The term “gift card,” as of the year 2021, is becoming something of a misnomer, as a gift card may or may not be given as a gift — and may or may not be presented in the form of a tangible “card.” In lieu of gifting, consumers are sometimes electing to buy gift cards, including eGift cards, for self-use as a payment vehicle. For retailers, they create opportunities for higher conversion rates and stronger loyalty. Bottom line, gift cards and eGift cards are becoming an essential part of the digital-first payments economy.
“Globally, gift cards are doing so much more than facilitating gifts. They are really an on-ramp to the digital payments highway for consumers,” Blackhawk Network CEO and President Talbott Roche told Karen Webster in a conversation.
And that on-ramp is emerging in an ever-increasing number of places. The gift card rails, she said, are showing themselves to be a seamless, convenient and inexpensive mechanism for transferring funds and transacting in both B2C and B2B contexts. Gaming, streaming and incentive-type disbursements are just a few of the various everyday payment solutions where gift cards are playing a role well beyond the gifting use case.
“This way of settling funds for transactions and payments becomes even more convenient and more seamlessly embedded into different commerce experiences,” Roche explained. “I think consumers are figuring out on their own that it’s simply more convenient or secure to personally use a gift card to buy digital content and services.”
That’s easily demonstrable in the rapidly expanding world of gaming, she noted, which has long since moved past its association with the favored habit of reclusive teenagers. Via the power of better technology and concepts like the metaverse, gaming has become intimately tied to every aspect of a consumer’s life.
The Gaming Angle
And the gift card — particularly its digital iteration, the eGift — is a tool that is nearly perfectly suited to gaming, and to the mini economies that these games tend to support. Blackhawk has seen incredible growth in the segment, with a CAGR of 85 percent over the last three years. That increase has been driven at least partially by the roughly one in five gamers who are now using gift cards as their preferred form of tender to purchase games, as well as to access features sold within the games. It’s seen as a safe way to transact, said Roche, as well as a substitute for cash-bound consumers who don’t have a credit or debit card but still want access.
“Emerging markets like Indonesia, India, Mexico, Brazil — they have a higher number of cash-based customers who want to participate in the digital environment and in these gaming environments,” she explained. “And they can do that by walking into a convenient physical location, purchasing the card and then loading the value into the game, right there on their mobile app or mobile device.”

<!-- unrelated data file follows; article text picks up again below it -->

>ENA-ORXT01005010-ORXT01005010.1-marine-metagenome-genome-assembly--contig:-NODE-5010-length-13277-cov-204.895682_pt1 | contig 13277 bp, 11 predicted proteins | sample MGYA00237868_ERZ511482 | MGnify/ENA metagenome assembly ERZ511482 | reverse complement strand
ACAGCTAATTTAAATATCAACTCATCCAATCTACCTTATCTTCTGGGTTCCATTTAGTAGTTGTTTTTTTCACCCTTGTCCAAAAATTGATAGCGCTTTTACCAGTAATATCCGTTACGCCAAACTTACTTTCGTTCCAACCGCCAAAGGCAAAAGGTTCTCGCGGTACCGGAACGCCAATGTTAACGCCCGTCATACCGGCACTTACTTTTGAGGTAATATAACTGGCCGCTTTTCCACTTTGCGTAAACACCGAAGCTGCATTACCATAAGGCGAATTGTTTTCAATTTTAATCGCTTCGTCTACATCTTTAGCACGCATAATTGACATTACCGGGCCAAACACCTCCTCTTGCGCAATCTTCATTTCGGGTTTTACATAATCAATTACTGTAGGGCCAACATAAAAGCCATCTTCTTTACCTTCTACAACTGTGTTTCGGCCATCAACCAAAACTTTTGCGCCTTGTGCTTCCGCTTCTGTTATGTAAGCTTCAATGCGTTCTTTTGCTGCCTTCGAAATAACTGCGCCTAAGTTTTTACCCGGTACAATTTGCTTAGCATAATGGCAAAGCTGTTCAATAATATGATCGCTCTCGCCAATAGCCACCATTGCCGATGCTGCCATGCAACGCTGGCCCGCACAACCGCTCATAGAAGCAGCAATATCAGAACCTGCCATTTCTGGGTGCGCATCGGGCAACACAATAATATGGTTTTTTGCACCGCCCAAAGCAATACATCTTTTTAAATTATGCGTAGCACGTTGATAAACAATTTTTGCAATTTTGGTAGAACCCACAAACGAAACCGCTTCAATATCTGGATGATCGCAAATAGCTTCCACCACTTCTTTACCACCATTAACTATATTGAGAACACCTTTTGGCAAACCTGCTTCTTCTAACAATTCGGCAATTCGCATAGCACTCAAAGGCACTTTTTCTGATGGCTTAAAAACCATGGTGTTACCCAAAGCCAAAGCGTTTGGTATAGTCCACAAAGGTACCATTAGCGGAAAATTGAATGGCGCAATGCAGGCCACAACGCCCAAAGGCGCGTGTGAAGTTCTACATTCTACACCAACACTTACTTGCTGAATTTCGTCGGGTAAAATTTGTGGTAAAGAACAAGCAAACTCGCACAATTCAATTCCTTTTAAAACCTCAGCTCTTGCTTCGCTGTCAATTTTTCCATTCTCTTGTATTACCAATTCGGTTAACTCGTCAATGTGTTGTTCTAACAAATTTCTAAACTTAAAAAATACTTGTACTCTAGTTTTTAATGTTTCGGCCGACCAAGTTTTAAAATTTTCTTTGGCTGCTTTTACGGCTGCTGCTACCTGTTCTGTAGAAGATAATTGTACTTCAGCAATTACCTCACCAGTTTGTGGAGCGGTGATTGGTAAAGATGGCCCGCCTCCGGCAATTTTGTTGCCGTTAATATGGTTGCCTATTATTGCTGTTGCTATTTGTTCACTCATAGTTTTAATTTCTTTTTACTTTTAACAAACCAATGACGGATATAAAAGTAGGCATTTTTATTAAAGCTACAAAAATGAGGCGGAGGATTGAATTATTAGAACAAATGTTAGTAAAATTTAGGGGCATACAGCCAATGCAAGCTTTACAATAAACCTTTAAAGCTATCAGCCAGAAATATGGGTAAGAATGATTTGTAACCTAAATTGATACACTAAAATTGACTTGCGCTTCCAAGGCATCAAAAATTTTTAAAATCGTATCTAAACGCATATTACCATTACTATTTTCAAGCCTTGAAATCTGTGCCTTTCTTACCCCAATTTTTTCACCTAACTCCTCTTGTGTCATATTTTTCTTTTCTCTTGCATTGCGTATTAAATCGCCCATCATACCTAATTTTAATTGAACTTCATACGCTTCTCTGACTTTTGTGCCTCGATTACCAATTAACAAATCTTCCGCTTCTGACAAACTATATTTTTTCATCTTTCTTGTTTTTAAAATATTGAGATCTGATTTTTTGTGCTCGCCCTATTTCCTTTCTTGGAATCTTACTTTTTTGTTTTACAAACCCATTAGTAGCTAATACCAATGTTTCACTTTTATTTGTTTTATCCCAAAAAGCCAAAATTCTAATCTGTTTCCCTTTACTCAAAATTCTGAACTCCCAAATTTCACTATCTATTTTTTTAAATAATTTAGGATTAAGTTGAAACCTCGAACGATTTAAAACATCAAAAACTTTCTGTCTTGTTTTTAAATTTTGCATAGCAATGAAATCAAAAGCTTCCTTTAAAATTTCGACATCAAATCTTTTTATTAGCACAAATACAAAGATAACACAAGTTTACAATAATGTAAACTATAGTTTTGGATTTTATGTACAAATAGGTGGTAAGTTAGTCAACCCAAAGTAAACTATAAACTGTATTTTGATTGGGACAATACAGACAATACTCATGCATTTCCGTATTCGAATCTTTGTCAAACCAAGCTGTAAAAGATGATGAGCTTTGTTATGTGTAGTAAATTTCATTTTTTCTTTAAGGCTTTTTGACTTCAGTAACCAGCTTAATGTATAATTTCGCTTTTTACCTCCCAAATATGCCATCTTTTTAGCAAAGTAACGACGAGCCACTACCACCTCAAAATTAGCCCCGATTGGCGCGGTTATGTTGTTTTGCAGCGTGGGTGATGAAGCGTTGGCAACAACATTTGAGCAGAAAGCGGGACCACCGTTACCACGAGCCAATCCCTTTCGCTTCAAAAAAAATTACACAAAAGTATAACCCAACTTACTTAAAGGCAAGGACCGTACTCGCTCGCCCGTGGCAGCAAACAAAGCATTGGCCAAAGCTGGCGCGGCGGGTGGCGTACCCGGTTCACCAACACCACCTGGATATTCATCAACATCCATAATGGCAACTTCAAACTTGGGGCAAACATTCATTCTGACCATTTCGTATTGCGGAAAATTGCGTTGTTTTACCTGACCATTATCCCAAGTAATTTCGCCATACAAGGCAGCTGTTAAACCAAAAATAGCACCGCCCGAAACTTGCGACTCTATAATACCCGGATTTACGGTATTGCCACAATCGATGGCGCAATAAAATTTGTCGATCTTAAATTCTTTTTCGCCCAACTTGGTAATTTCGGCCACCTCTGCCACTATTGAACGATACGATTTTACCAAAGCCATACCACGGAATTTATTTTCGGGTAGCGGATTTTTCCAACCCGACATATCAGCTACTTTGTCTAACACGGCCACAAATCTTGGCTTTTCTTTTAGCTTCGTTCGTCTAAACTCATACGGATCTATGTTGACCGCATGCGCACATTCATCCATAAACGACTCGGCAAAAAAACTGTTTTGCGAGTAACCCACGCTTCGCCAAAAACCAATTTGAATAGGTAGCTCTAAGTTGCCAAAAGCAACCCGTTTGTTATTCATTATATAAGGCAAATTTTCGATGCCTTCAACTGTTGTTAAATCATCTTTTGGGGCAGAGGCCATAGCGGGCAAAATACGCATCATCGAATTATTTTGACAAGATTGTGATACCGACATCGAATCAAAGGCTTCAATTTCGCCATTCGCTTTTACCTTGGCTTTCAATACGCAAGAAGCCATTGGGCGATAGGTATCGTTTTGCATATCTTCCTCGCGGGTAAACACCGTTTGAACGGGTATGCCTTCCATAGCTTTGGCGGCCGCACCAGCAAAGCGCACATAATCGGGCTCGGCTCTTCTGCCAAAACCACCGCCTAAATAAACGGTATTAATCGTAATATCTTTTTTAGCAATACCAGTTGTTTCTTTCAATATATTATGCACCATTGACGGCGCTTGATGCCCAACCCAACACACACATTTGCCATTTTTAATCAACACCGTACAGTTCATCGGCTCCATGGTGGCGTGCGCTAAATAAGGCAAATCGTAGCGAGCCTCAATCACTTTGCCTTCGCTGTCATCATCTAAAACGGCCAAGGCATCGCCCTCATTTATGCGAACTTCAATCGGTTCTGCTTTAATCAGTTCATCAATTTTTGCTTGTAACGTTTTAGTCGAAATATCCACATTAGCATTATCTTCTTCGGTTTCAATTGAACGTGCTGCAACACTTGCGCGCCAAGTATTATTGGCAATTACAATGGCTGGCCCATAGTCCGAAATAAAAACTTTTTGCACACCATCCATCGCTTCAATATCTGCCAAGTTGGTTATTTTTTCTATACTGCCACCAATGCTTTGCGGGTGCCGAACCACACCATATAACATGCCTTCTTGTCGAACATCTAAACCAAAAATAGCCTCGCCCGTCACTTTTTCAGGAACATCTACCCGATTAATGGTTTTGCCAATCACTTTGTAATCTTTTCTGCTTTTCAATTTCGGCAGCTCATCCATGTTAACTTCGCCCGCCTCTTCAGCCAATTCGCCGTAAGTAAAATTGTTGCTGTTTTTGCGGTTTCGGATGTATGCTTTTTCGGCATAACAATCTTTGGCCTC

And those purchases may not actually be for a physical gift card, but for an eGift card/digital card that they can access by scanning a QR code, enabling them to instantly load funds onto it. This isn’t a story about the digital card replacing the physical card — which Roche does not see happening anytime soon — but one about how the digital cards can augment and improve the reach of their physical counterparts. The future won’t be about buying digital cards only in digital channels, she said, but about accessing digital goods in physical channels, such that any consumer can walk into a store and access an “endless extension of the selection of content, using a QR code that can be generated right there on the consumer’s mobile device.”
Roche predicts that the future of gift cards will mostly be about expansion, not contraction, as gift cards — both physical and digital — are playing a larger and more strategic role in a larger number of segments. They are a factor in facilitating the explosive expansion of the gaming industry, but they are increasingly a lot more than that. They are also a loyalty offering that keeps consumers more tightly aligned with a brand — a la Starbucks embedding its gift cards into its mobile rewards program. And they are a channel through which government and aid agencies can quickly direct money into the hands of constituents during an emergency.
In the year of COVID-19, gift cards have in many cases been lifelines for consumers as they have looked for new ways to shop, to be entertained and to connect to each other. Gift cards, particularly in their digital form, were enabled for all of these use cases and more. And though consumers will eventually get back to the physical world, Roche said, the explosion and changing patterns of adoption the world has seen over the last year aren’t going anywhere. In 2021, she expects to see an omnichannel year unfold, based not on digital or physical channels for purchases or payments, but digital and physical.
It’s a reality that could not delight Blackhawk more, Roche said, as the many and varied applications of gift cards as payment solutions will be welcomed and useful for consumers and merchants alike.
“I think there’s tremendous growth right now, and that is going to carry forward. I’ve never felt as bullish about the space as I do today,” Roche said. “I think COVID accelerated the adoption of the QR code technology and comfort with mobile payments — and I think we’re going to see digital payment solutions and supporting gift card experiences in new and fresh ways.”
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